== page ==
I am building a social/chat/dating app which I would like to build in Unity as I want some 3D graphics, geo-location functions, and possibly mini-games you can play together with others.

From a functional perspective, Unity seems perfect for this. It allows all the features I want in one easily adaptable and expandable package that supports Android and iOS.

However, I read one post on unity.com from a few years ago where someone said regarding using Unity for a similar purpose: "Unity is first and foremost a GAME engine. Therefore it does many stuff that doesn't make sense in the regular application, such as redrawing everything every frame. This would just make a battery eater."

I am wondering if this is still the case or if there is any practical solution for this. Does Unity continuously refresh the screen or constantly render 3D objects on screen with each refresh?

For example, let's say hypothetically you had a screen where you were just text messaging through the Unity app with someone (mimicking basic SMS but through the Unity app) and at the top of the screen there was a 3D rendered header graphic like a logo or 3D graphic menu.

In principle, you would only need to refresh/re-render the screen when a new message is exchanged, the screen is scrolled, or someone clicks a menu option to trigger a menu function or animation. If it continuously re-renders the entire screen and top 3D graphic every frame endlessly at say 30 fps, this would be incredibly wasteful.

Would there be any way to limit re-renders to only happen on certain events and thus make this practical?


1 Answer 1


The comment that you found is accurate. Unity was developed as a game engine, designed to run games that are animating on-screen elements continuously. In that context, adding logic to detect when something has changed and re-render only on demand would actually increase cost, because you spend extra CPU time doing this validation, when 90%+ of the time the answer is "yes, re-rendering is needed".

Unity is quite flexible and does give you control to render when you want, but since minimizing re-rendering is not a core engine feature, it would be your responsibility to track when you need to render and switch rendering on & off.

Here's a quick proof of concept script that demonstrates this:

public class RenderControl : MonoBehaviour
    new public Camera camera;

    float _renderFor = 0.1f;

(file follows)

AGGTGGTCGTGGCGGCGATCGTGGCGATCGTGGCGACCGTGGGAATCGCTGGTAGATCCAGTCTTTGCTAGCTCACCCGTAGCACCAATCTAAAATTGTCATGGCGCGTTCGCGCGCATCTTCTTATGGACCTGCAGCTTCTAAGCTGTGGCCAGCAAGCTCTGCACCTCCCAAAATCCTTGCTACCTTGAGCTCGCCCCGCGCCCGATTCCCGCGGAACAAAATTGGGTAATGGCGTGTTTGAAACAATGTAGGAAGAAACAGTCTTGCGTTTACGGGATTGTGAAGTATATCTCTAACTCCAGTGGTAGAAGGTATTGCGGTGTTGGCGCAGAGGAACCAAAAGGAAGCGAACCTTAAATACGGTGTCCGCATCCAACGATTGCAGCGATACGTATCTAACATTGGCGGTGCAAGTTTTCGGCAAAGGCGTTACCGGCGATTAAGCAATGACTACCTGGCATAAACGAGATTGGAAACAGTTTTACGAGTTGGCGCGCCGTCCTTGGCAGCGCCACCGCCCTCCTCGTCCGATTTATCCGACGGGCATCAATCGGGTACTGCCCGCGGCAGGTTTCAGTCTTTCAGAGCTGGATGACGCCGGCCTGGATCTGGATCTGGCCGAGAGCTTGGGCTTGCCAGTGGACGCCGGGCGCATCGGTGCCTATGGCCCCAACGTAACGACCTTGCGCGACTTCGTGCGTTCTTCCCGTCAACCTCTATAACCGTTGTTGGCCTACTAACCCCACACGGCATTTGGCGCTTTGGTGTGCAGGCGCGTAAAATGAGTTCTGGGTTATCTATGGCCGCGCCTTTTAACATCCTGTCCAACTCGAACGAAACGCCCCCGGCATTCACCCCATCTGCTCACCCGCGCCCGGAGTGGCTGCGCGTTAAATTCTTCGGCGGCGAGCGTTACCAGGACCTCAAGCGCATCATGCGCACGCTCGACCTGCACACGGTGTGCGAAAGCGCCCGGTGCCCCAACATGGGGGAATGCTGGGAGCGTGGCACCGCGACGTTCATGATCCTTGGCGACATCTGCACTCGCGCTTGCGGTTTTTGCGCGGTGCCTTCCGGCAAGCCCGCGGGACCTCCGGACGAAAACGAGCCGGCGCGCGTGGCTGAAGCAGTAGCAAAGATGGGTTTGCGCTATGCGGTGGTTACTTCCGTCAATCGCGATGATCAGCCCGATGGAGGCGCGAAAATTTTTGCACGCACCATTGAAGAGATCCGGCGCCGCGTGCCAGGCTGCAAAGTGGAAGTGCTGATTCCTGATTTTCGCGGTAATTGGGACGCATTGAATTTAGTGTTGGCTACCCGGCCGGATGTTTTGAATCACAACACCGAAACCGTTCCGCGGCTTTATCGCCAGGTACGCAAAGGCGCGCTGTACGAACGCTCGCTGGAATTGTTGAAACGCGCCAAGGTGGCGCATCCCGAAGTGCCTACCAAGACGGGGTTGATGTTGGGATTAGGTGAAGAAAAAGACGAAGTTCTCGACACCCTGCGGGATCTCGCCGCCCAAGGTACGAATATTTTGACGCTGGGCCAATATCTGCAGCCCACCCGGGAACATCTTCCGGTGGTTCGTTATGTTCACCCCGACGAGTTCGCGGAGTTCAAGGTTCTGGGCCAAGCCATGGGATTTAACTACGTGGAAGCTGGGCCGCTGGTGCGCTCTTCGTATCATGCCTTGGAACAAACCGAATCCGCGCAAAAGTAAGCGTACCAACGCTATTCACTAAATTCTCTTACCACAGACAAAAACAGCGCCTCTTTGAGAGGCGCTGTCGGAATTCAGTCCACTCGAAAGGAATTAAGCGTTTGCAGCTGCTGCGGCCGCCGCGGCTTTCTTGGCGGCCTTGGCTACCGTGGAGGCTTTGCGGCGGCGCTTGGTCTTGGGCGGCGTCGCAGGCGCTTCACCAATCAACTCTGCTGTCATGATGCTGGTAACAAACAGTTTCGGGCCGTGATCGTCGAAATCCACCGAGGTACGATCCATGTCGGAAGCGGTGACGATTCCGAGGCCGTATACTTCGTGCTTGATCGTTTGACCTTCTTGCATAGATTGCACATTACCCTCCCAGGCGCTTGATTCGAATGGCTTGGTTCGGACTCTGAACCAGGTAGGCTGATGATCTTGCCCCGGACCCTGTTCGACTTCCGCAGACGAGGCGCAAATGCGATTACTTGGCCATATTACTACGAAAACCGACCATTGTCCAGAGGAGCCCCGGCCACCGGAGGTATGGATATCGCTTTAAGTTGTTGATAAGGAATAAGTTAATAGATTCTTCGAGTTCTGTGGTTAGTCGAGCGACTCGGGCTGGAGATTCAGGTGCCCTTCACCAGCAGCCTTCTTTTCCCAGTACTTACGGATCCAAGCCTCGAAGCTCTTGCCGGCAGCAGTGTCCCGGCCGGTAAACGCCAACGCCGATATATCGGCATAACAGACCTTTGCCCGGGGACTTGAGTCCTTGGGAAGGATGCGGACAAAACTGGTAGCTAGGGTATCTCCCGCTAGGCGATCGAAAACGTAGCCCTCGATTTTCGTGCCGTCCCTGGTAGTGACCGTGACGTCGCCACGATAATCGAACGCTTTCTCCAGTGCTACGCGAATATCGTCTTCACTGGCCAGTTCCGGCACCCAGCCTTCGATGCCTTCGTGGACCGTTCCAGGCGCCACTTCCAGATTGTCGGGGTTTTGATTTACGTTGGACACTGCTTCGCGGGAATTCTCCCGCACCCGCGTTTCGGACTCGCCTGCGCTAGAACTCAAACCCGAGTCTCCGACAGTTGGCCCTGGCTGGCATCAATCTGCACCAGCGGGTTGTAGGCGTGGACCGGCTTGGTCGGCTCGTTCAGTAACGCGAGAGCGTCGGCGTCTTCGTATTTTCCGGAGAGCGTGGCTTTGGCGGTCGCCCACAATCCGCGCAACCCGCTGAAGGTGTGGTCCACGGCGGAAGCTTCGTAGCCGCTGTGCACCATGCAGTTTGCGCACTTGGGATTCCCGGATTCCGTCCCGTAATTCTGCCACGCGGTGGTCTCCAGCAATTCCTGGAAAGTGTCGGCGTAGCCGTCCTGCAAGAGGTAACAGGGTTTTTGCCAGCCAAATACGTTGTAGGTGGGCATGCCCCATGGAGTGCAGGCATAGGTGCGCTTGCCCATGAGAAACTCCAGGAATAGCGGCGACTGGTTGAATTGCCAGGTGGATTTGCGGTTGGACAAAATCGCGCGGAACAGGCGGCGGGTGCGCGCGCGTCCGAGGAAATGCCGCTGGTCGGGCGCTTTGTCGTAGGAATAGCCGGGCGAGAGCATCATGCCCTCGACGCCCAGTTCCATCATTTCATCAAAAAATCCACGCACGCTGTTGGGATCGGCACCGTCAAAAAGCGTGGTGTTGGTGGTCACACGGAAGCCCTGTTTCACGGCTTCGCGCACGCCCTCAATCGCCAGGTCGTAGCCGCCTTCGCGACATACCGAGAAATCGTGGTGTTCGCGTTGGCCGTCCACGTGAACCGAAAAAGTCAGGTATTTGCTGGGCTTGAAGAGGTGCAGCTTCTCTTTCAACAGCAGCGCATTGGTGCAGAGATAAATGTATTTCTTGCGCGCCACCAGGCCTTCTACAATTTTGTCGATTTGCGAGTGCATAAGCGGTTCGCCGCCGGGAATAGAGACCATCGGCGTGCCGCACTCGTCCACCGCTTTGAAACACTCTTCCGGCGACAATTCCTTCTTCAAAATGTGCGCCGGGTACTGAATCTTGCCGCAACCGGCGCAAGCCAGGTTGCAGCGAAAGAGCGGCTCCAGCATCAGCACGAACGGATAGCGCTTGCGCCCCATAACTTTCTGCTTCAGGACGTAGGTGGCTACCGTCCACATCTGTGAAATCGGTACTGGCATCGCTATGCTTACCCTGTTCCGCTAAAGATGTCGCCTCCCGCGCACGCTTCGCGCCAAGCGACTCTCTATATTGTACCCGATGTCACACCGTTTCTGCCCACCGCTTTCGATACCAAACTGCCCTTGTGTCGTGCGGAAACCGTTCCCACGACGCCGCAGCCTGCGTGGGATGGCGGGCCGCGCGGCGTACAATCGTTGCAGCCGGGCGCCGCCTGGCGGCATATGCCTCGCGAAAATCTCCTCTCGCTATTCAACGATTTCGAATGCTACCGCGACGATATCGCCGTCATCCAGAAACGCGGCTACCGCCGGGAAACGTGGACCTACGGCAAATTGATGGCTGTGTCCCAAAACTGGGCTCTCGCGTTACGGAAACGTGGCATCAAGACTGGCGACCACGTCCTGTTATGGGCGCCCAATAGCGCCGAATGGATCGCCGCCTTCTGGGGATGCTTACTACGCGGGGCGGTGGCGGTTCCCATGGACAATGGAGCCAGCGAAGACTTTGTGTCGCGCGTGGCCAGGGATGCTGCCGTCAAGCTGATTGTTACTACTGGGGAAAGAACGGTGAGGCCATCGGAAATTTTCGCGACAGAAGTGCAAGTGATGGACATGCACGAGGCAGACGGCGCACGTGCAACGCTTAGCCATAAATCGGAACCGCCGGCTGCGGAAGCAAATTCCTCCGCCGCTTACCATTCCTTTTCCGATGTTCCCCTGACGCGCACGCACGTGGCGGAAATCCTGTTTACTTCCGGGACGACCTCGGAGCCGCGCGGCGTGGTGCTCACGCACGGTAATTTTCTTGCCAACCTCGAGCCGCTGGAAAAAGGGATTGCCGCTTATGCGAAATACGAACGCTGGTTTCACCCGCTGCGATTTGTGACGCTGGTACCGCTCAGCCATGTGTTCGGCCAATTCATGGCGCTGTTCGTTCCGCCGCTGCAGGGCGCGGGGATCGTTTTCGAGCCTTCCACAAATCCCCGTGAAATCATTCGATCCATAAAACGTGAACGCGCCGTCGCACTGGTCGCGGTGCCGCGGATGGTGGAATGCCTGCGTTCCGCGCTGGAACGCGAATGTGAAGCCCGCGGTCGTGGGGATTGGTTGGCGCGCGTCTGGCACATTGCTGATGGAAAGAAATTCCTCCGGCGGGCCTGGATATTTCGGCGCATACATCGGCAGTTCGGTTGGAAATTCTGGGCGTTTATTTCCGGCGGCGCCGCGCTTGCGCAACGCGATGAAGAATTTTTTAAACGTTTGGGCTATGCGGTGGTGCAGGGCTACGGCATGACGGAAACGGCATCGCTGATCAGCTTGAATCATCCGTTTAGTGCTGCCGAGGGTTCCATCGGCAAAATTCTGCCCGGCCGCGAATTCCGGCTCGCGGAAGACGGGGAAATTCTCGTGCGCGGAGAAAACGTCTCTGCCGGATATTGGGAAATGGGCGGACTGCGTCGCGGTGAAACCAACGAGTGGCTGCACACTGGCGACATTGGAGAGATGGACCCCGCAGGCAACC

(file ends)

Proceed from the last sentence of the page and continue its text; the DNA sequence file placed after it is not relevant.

int _continuousRenderRequests = 0;

    public void RenderFor(float duration = float.Epsilon) {
        _renderFor = Mathf.Max(_renderFor, duration);

    public void StartRenderingContinuously() {

    public void StopRenderingContinuously() {
    void LateUpdate()
        camera.enabled = (_renderFor > 0) || (_continuousRenderRequests > 0);
        _renderFor = Mathf.Max(0, _renderFor - Time.deltaTime);

This disables the camera from rendering after it's had a chance to display the initial state of the scene. After this, rendering can be enabled for a set duration or until stopped by calling one of the public methods on this script.

While the camera is disabled, no new drawing commands will be issued, and whatever you last drew to the screen stays there. But game logic (like the update loop that handles user input and checks whether it's time to re-enable the camera) still ticks every frame.

Note that in the Unity Editor view, you'll see a warning overlaid on the game window "Display 1: No cameras are rendering" to alert you to this, because it's usually a sign of an error if it happens in a game. But this warning is not present in the built executable.

If you use the UI system, you'll want to set the canvas mode to "Screen Space - Camera" so that the rendering of the UI is tied to the enabled state of the camera. With "Screen Space - Overlay", the UI will still render continuously over the frozen 3D scene.

You could take this further by computing the screen rectangle bounding the changed area, then change the camera's transform and viewport parameters to limit rendering to just that rectangle.

However, you'll likely find this more laborious than it's worth. You'll save the work of rendering your chat window, which is likely quite lightweight, but still be paying the costs of updating all Unity's other game systems - as well as the download cost of a full-featured game engine. So the efficiency will not match frameworks that are purpose-built for making this kind of mobile app.

Your use case is probably better served by using a dedicated framework designed for building mobile-conscious apps, and then running your minigames either as WebGL apps in a web view, or chaining control to a separate executable for those parts.


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